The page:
Intensive Therapy

This program provides intensive physical and/or occupational therapy consisting of therapy 3 hours a day, 5 days a week for 3 weeks. This provides your child with the opportunity to achieve his/or goals sooner than traditional therapy of twice weekly for 30 minutes.

Research has shown that intensive therapy sessions are more effective at helping the child achieve their same goals as compared to traditional non-intensive therapy (see "additional information" links below).

Our program is individualized to the child and the goals are discussed and determined with the parents and the child.

This program benefits any child with:
  Cerebral Palsy
  Developmental Delays                  
  Traumatic Brain Injury
  Post Stroke
The 3-week intensive therapy program allows us ample time to use many of the treatments we are trained in including Theratogs, FES, Kinesiotaping, NDT, Myofascial Release, Whole Body Vibration, Partial Weight Bearing Treadmill Training and sensory integration. However, two components are invaluable to the improvement in function in children with neuromuscular impairments. These components include:

1. The strengthening component. Improving muscle strength and endurance results in improvements in functional skills. Children with neuromuscular disorders have significantly reduced muscle strength. We use the Universal Exercise Unit, which is a system of pulleys and weights supported by a steel frame. Using this unit, specific muscles are isolated, with gravity eliminated, to facilitate even the weakest muscles to contract. The Whole Body Vibration unit and Functional Electric Stimulation also helps strengthen these weak muscles.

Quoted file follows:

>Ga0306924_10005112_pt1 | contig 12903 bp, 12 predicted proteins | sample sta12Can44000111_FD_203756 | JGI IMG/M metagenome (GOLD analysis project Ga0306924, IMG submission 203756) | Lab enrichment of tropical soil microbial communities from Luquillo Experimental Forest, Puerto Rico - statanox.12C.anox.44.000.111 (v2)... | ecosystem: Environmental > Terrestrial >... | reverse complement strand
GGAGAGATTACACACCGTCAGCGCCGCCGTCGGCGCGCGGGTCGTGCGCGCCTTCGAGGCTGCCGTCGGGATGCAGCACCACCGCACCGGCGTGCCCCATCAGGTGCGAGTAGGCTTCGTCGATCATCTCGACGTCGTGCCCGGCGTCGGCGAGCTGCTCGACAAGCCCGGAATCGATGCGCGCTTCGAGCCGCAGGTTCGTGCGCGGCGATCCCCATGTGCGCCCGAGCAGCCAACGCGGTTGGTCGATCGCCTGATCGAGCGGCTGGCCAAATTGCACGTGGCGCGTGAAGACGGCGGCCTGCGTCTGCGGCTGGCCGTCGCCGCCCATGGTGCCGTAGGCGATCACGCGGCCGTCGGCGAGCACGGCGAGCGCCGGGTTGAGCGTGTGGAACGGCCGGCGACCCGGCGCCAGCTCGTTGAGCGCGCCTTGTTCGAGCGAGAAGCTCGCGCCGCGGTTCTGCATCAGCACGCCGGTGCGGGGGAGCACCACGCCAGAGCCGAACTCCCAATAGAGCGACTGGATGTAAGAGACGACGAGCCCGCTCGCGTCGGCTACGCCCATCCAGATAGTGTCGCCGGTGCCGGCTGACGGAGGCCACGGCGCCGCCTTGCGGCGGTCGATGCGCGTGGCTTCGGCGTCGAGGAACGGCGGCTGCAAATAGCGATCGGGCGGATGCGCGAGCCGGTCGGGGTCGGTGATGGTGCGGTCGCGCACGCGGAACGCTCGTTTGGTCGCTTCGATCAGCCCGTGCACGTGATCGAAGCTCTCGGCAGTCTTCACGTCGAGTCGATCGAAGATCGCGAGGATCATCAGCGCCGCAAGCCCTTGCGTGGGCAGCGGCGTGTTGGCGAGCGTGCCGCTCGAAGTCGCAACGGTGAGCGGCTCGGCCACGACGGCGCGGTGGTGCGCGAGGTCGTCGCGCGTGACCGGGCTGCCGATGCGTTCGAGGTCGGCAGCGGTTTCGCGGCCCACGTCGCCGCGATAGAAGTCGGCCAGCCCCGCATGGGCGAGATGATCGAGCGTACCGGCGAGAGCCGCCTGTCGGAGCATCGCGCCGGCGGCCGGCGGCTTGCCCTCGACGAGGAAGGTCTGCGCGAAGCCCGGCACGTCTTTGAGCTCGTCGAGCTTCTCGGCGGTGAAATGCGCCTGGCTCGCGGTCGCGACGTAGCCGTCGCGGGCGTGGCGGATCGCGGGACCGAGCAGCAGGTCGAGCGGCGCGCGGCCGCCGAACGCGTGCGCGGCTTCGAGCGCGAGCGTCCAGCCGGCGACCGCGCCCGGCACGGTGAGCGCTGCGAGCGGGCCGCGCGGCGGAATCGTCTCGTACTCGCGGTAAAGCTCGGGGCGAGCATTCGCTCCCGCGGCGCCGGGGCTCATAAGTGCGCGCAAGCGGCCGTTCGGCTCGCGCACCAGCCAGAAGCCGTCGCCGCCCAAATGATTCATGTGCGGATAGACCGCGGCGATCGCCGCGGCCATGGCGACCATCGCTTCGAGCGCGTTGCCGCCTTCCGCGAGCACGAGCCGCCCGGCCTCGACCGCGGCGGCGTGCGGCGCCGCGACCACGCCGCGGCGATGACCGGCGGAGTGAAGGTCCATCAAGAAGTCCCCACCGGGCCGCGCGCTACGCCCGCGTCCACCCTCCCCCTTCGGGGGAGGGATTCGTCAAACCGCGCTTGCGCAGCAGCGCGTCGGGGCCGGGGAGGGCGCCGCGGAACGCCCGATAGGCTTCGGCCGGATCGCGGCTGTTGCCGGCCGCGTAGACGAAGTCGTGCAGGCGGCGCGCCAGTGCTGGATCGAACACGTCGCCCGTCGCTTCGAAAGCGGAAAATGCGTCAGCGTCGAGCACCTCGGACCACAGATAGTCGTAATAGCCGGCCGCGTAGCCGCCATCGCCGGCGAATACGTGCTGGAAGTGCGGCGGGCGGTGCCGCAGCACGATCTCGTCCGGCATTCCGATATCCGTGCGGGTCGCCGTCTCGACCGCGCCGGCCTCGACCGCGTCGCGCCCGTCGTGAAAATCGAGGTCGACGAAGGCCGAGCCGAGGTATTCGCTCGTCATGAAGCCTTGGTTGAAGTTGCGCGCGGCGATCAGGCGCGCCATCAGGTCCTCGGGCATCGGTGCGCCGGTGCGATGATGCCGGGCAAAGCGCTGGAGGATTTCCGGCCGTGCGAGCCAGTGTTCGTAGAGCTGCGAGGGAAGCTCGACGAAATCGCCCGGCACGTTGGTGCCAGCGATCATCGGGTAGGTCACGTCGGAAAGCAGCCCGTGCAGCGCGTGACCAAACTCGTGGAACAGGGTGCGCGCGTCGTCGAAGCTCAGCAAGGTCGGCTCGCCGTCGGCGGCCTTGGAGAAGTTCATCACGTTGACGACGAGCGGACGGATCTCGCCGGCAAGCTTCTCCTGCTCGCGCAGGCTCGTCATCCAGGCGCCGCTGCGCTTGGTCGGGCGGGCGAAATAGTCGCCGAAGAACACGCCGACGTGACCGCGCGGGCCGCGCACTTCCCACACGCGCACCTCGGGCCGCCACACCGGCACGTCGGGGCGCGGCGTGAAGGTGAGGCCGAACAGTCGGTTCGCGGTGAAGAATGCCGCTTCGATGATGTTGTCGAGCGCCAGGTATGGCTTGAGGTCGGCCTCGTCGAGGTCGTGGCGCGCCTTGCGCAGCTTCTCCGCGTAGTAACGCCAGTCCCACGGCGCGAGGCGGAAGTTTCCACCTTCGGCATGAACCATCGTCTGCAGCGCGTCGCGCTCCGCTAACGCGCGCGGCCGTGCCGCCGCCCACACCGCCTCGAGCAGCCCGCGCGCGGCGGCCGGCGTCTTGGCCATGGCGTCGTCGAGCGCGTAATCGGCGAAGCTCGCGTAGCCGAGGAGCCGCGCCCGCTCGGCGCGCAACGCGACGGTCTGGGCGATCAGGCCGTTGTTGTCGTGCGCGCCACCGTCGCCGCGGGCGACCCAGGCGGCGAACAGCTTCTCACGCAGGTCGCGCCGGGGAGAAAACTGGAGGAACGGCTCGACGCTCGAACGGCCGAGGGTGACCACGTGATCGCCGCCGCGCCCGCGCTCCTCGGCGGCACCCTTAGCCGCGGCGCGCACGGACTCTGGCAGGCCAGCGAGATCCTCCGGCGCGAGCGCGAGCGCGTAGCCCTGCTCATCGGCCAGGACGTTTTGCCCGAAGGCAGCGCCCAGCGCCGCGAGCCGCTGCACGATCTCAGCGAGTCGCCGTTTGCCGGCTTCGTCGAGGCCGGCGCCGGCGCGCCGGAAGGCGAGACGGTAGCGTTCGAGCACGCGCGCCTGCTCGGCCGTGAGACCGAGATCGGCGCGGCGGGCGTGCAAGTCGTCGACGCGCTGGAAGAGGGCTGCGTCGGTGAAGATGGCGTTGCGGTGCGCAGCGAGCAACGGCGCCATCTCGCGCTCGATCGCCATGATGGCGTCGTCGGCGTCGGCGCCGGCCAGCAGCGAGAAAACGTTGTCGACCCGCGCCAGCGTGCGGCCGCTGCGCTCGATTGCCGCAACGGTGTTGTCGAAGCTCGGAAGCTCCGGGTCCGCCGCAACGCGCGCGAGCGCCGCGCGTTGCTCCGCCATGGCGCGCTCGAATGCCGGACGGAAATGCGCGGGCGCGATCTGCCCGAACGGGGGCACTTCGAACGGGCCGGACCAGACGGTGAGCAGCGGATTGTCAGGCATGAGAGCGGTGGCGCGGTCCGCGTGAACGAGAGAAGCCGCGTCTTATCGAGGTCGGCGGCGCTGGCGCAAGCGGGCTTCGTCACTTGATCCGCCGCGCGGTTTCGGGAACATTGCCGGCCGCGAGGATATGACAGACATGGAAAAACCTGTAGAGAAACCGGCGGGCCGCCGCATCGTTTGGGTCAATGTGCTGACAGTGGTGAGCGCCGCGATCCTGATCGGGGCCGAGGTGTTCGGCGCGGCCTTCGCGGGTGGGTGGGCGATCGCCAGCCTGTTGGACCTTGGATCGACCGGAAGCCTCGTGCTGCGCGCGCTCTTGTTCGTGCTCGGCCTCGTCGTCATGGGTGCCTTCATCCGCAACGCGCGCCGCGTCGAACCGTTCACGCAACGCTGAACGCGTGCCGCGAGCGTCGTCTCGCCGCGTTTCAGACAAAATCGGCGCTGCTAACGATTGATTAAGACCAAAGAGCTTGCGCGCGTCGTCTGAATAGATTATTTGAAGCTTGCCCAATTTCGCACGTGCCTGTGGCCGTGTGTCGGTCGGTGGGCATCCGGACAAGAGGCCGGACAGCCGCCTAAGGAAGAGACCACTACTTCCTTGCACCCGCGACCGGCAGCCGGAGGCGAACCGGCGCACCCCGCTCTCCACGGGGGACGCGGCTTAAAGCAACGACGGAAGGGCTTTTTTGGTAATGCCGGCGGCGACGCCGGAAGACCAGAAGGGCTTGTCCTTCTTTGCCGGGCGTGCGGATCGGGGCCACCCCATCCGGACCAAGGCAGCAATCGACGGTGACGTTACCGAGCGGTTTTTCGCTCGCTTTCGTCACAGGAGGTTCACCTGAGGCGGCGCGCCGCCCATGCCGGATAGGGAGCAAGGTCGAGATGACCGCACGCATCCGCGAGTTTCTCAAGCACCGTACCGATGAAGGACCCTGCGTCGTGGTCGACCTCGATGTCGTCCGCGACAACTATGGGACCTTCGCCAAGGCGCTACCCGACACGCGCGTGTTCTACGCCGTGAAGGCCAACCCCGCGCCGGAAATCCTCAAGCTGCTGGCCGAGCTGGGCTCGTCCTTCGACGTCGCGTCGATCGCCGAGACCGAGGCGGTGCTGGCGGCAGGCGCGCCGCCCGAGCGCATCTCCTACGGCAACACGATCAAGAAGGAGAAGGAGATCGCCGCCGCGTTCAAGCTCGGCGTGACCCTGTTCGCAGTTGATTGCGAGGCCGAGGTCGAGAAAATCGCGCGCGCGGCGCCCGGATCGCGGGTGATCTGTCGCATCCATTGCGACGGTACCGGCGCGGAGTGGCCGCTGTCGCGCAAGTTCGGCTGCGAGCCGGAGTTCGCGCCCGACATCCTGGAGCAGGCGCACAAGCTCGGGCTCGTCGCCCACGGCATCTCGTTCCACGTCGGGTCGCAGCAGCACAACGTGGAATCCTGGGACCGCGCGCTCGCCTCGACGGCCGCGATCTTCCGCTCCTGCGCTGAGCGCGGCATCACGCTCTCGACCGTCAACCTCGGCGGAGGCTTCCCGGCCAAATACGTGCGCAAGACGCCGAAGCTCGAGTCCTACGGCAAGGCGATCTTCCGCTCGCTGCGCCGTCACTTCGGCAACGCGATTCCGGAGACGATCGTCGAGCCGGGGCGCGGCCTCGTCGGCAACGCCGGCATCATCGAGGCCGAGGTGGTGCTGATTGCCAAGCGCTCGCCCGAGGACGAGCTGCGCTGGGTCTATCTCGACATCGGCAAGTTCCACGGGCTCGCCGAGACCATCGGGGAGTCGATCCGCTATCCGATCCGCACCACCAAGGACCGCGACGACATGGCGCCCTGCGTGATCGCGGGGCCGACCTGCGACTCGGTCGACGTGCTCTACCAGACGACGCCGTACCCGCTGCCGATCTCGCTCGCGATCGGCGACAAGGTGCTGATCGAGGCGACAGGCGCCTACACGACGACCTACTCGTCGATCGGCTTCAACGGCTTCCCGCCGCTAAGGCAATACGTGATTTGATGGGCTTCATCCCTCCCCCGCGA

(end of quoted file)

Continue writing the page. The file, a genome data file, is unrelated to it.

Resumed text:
2. Functional training component. Children with neuromuscular disorders need to practice a skill or movements many times to learn it. Using the steel frame (spider suspension system), the child can be partially or fully suspended with a system of belts and bungee cords in an upright or seated position. Here, with the impact of gravity decreased, the child can practice many motor skills that they were not able to achieve due to the effects of gravity. In this supported position, the child experiences normalized movements. FES is another way to help train the muscles and the body to learn new tasks.

The family will be provided with a home exercise program, including pictures and/or video of their child performing them. To discuss this program and whether this would benefit your child please call us for an evaluation.

   
 

For additional information, please visit:

http://www.rehabpub.com/2013/09/pediatric-intensive-physical-therapy-an-emerging-model

https://www.ncbi.nlm.nih.gov/pubmed/27612885

https://cerebralpalsynewstoday.com/2016/07/18/intensive-physical-therapy-improves-gross-motor-function-children-cerebral-palsy

 


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